Willys was a brand name used by Willys–Overland Motors, an American automobile company best known for its design and production of military Jeeps (MBs) and civilian versions (CJs) during the 20th century.
In 1908, John Willys bought the Overland Automotive Division of Standard Wheel Company and in 1912 renamed it Willys–Overland Motor Company. From 1912 to 1918, Willys was the second-largest producer of automobiles in the United States after Ford Motor Company.
In 1913, Willys acquired a license to build the Charles Knight's sleeve-valve engine which it used in cars bearing the Willys–Knight nameplate.
In the 1920s, Willys also acquired the F.B. Stearns Company of Cleveland and assumed continued production of the Stearns-Knight luxury car, as well.
Willys Overland Whippet (1926-1931)
In 1926, Willys–Overland introduced a new line of small cars named Willys–Overland Whippet. In the economic depression of the 1930s, a number of Willys automotive brands faltered. Stearns-Knight was liquidated in 1929. Whippet production ended in 1931; its models were replaced by the Willys Six and Eight. Production of the Willys-Knight ended in 1933.
In 1936, the Willys–Overland Motor Company was reorganized as Willys–Overland Motors.
Willys Overland (1937-1939)
In 1937, Willys Overland Motors introduced a redesigned 4 cylinder which was paired with a more streamlined body, one-piece rounded hood and fender-embedded headlamps, shortly after which Joseph Frazer joined Willys from Chrysler as chief executive. Under Frazer’s new leadership, the company began to focus efforts on strengthening the 4-cylinder engine for more rigorous use.
Willys Overland (1939)
For 1939, the Model 39 featured Lockheed hydraulic brakes, a two-inch increase in wheelbase to 102 inches and an improved 134 DID four-cylinder engine with power increased from 48 to 61 hp. The Model 39 was marketed as an Overland and as a Willys–Overland rather than as a Willys.
The Willys Americar was a line of automobiles produced by Willys-Overland Motors from 1937 to 1942, either as a sedan, coupe, station wagon or pickup truck. The coupe version is a very popular hot rod choice, either as a donor car or as a fiberglass model.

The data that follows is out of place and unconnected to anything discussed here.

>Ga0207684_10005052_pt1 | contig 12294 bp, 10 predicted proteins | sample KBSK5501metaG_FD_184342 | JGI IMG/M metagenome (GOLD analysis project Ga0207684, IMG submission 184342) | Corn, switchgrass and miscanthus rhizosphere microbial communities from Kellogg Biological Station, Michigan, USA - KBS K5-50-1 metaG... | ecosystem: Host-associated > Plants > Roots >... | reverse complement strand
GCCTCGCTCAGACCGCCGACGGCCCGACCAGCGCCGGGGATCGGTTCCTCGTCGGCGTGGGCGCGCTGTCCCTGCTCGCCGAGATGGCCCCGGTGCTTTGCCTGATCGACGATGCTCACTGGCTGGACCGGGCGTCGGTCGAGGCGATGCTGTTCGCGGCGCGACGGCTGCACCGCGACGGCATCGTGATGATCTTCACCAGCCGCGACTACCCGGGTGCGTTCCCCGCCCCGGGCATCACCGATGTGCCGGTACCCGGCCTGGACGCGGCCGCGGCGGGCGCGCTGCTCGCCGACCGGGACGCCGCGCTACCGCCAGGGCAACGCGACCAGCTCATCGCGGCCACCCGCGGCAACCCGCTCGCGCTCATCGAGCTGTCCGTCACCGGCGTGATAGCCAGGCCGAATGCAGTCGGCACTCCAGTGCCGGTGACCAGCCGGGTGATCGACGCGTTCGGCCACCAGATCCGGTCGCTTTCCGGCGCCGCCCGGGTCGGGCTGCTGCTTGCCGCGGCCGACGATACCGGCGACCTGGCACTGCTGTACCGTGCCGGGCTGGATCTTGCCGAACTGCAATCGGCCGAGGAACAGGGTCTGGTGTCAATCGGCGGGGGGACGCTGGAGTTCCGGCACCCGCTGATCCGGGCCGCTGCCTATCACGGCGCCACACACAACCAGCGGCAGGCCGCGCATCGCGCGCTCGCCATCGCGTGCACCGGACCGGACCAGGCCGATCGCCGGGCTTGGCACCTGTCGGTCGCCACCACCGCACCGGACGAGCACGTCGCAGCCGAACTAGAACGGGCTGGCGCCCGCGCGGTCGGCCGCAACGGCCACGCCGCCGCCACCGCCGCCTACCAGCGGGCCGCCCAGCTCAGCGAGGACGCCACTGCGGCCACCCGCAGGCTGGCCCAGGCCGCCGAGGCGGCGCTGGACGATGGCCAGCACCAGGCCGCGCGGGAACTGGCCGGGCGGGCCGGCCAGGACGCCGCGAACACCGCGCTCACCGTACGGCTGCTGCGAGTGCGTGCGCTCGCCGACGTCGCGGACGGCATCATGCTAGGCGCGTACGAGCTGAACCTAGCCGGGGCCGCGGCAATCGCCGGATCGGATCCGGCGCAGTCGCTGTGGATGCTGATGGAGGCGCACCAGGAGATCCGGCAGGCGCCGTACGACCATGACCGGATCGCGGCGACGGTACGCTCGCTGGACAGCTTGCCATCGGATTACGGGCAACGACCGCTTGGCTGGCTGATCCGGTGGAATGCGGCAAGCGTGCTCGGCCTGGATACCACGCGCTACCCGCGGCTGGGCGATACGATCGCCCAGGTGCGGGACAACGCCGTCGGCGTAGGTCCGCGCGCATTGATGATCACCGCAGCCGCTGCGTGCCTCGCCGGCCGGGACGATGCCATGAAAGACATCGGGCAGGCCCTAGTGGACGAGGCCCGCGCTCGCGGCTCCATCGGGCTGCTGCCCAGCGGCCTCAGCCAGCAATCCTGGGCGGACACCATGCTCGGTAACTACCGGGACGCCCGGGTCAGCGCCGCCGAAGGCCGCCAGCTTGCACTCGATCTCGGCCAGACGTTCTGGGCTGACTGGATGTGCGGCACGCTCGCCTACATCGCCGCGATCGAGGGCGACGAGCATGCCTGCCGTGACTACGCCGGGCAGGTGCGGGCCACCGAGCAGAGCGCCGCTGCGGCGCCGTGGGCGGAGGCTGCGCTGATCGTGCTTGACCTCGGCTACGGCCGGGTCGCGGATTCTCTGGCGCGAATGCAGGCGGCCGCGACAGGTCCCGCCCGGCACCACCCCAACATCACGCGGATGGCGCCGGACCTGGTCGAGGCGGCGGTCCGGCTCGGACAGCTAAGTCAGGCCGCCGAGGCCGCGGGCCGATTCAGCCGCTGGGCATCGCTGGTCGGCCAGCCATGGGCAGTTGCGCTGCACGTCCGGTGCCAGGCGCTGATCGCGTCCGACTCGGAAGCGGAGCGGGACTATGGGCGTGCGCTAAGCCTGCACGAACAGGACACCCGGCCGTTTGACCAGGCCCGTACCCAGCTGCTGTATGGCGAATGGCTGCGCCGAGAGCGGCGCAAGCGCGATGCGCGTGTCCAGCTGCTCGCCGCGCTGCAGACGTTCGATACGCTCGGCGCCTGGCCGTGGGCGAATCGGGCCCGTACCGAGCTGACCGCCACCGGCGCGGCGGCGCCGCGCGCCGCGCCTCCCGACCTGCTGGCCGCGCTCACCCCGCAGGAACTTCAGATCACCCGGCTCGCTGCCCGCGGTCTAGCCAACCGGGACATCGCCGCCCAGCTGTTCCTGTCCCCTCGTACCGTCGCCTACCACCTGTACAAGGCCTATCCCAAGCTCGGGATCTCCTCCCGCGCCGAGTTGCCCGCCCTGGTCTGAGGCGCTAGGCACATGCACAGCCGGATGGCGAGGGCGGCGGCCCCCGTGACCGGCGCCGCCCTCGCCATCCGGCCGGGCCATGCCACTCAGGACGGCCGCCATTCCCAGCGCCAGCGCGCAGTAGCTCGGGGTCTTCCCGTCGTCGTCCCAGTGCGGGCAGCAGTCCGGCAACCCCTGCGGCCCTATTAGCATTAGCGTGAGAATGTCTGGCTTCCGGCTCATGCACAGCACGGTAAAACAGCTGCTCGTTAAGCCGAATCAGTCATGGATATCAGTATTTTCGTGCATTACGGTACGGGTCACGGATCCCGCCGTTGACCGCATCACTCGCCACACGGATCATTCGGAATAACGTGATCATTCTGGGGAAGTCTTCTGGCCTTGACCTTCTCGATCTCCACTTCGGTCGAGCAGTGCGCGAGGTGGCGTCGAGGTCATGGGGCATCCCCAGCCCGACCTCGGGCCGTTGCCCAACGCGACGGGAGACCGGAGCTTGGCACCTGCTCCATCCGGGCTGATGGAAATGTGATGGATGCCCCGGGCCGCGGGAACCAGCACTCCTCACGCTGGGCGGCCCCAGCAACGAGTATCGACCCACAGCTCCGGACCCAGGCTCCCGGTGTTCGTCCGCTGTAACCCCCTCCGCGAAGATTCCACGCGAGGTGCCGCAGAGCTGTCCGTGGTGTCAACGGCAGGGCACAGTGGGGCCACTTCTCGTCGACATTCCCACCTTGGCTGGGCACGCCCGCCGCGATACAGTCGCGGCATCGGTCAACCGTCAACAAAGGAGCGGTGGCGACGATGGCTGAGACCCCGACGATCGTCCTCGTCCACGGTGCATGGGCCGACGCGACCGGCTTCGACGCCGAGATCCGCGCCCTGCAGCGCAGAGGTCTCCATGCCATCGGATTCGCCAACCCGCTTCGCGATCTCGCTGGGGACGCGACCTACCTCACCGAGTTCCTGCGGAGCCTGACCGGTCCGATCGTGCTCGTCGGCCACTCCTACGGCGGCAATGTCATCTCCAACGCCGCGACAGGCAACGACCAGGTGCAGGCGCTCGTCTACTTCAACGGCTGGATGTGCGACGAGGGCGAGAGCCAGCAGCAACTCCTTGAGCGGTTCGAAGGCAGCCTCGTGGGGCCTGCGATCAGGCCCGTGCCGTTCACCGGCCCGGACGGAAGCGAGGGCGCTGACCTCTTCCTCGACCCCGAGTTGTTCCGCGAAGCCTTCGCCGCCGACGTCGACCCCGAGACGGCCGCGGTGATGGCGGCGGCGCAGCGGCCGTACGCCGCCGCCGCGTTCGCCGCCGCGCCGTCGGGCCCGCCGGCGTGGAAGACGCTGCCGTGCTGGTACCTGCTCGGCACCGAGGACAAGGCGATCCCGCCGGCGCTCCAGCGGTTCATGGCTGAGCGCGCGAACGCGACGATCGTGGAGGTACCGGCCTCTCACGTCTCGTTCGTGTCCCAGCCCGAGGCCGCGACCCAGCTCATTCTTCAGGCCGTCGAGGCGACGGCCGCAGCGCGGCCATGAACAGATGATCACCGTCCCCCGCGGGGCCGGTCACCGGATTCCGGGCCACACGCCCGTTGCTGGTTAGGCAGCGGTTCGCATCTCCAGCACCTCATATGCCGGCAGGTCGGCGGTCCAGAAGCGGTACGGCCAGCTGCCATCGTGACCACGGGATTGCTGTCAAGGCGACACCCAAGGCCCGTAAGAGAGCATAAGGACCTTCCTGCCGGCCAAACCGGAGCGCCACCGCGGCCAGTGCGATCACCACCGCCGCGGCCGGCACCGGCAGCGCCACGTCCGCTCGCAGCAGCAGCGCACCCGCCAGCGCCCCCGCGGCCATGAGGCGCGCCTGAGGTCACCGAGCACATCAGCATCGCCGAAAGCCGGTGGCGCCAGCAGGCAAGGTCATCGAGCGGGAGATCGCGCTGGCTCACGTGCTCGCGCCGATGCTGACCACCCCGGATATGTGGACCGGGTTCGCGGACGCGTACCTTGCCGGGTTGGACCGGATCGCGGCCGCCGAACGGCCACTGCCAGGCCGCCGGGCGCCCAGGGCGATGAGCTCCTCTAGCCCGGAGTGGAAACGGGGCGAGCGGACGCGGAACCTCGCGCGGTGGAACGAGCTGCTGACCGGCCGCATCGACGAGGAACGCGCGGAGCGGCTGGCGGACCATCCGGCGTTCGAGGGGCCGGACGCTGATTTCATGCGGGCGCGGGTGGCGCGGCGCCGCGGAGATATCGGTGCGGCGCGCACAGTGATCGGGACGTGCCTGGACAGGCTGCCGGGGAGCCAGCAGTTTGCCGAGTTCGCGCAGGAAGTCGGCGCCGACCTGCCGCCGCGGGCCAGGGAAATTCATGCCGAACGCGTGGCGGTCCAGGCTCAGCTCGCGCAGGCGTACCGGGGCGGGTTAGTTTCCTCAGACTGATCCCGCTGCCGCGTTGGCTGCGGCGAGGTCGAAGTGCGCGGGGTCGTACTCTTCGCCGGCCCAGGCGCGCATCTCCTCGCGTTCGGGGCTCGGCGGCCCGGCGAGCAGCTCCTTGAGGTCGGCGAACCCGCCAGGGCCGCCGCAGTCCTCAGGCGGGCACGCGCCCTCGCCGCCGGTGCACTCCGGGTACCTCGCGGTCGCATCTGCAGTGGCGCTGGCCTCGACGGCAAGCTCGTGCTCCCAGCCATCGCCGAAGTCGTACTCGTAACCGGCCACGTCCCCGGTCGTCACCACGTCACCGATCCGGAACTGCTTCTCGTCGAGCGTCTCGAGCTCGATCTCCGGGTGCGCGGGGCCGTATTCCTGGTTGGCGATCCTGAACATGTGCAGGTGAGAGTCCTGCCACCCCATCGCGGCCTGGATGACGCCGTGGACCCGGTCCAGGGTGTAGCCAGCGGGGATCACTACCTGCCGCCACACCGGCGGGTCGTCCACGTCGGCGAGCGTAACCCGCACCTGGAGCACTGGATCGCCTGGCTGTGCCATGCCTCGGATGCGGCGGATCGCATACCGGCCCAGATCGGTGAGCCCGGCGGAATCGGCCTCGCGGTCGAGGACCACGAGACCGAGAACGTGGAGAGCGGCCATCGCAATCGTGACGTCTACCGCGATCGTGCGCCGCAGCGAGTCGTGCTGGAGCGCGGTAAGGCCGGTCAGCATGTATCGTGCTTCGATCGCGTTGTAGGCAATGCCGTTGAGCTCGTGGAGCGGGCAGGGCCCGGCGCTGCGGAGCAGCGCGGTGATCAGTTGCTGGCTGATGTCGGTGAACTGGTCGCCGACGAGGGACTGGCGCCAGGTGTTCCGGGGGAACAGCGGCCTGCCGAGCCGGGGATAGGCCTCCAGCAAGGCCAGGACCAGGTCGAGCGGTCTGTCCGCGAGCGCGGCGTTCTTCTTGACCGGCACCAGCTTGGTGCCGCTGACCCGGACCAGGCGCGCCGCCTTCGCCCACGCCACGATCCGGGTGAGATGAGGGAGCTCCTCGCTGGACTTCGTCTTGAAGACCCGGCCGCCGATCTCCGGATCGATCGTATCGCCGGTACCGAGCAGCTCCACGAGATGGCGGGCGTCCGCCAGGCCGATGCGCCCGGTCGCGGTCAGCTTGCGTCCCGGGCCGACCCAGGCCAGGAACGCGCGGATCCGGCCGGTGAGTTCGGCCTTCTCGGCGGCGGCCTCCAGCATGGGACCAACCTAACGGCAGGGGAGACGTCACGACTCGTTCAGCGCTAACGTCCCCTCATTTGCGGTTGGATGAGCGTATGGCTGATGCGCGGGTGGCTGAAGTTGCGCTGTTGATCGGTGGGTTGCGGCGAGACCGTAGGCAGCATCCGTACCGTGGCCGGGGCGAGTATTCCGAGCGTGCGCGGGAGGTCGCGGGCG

Willys Jeeps 1942-1950
Jeeps were utilized by every U.S. military branch. An average of 145 were provided to each Army infantry regiment. Jeeps were utilized for many purposes, including laying cable, saw milling, tractors, firefighting pumpers, field ambulances, and, with appropriate wheels, would even run on railroad tracks. An amphibious jeep, the model GPA, or "seap" for (Sea Jeep) was manufactured by Ford in modest numbers yet it couldn't be viewed as an enormous achievement—it was neither a good off-road 4x4 nor a decent vessel. As a major aspect of the war exertion, almost 30% of all Jeep production was provided to Great Britain along with the Soviet Red Army.
Willys Aero (1952-1955)
The Willys Aero was a line of passenger cars manufactured first by Willys-Overland and later by Kaiser-Willys Corporation from 1952 through 1955. The father of the Aero was Clyde Paton, former engineer for Packard Motor Car Company. The
Aero Eagle and Aero Lark models were built from 1952 to 1954. A Wing model was available only in 1952, a Falcon model in 1953, and a taxicab in very limited production in 1953 and 1954. The
Aero Ace was the only model built through all U. S. production. 1955 saw two new models, the two- and four-door Ace sedans (renamed Custom shortly into the production run) and two-door hardtop Bermuda. Production in the U.S.A. ended that year as Henry J. Kaiser decided to give up the Kaiser and Willys Aero lines and concentrate solely on Jeeps. A total of 91,377 Aeros were built in Toledo.
In 1953 Kaiser bought the ailing Willys-Overland company for US $63,381,175 and merged the Kaiser and Willys operations under the name Kaiser-Willys Corporation. The decision was then made to exit the passenger car market, which was accomplished at the end of the 1955 model year.
Willys Motors (1956-1955)
In 1955, Kaiser phased out both the Kaiser and Willys passenger car lines, and shipped the dies to Argentina where the joint venture with the Argentina Government owned Industrias Kaiser Argentina (IKA) continued to build cars through 1977 when Renault took over.
Under the name "Willys Motors", the Jeep-based truck line continued in the United States including the CJ (Civilian Jeep) Series, all steel Willys Jeep Wagon (station wagon) and Jeep Forward Control FC-150 and FC-170 models that were introduced in 1957.
By 1956, Willys Motors built only utility vehicles, many for export, and was turning a healthy profit.
In 1962, Willys introduced the Jeep Wagoneer as a 1963 model to replace the 1940s-style Jeep station wagons. Designed by industrial designer Brooks Stevens, the Wagoneer (later known as the Grand Wagoneer) would remain in production with the major architecture totally unchanged until 1991, and is credited with being the first true American sport utility vehicle (SUV). Also, in 1962, The original Jeep Gladiator Full-sized pickup truck was introduced to replace the old Willys Jeep Truck.
In 1970, the Kaiser Jeep Corporation, as the company had been renamed in 1963, was sold to American Motors Corporation.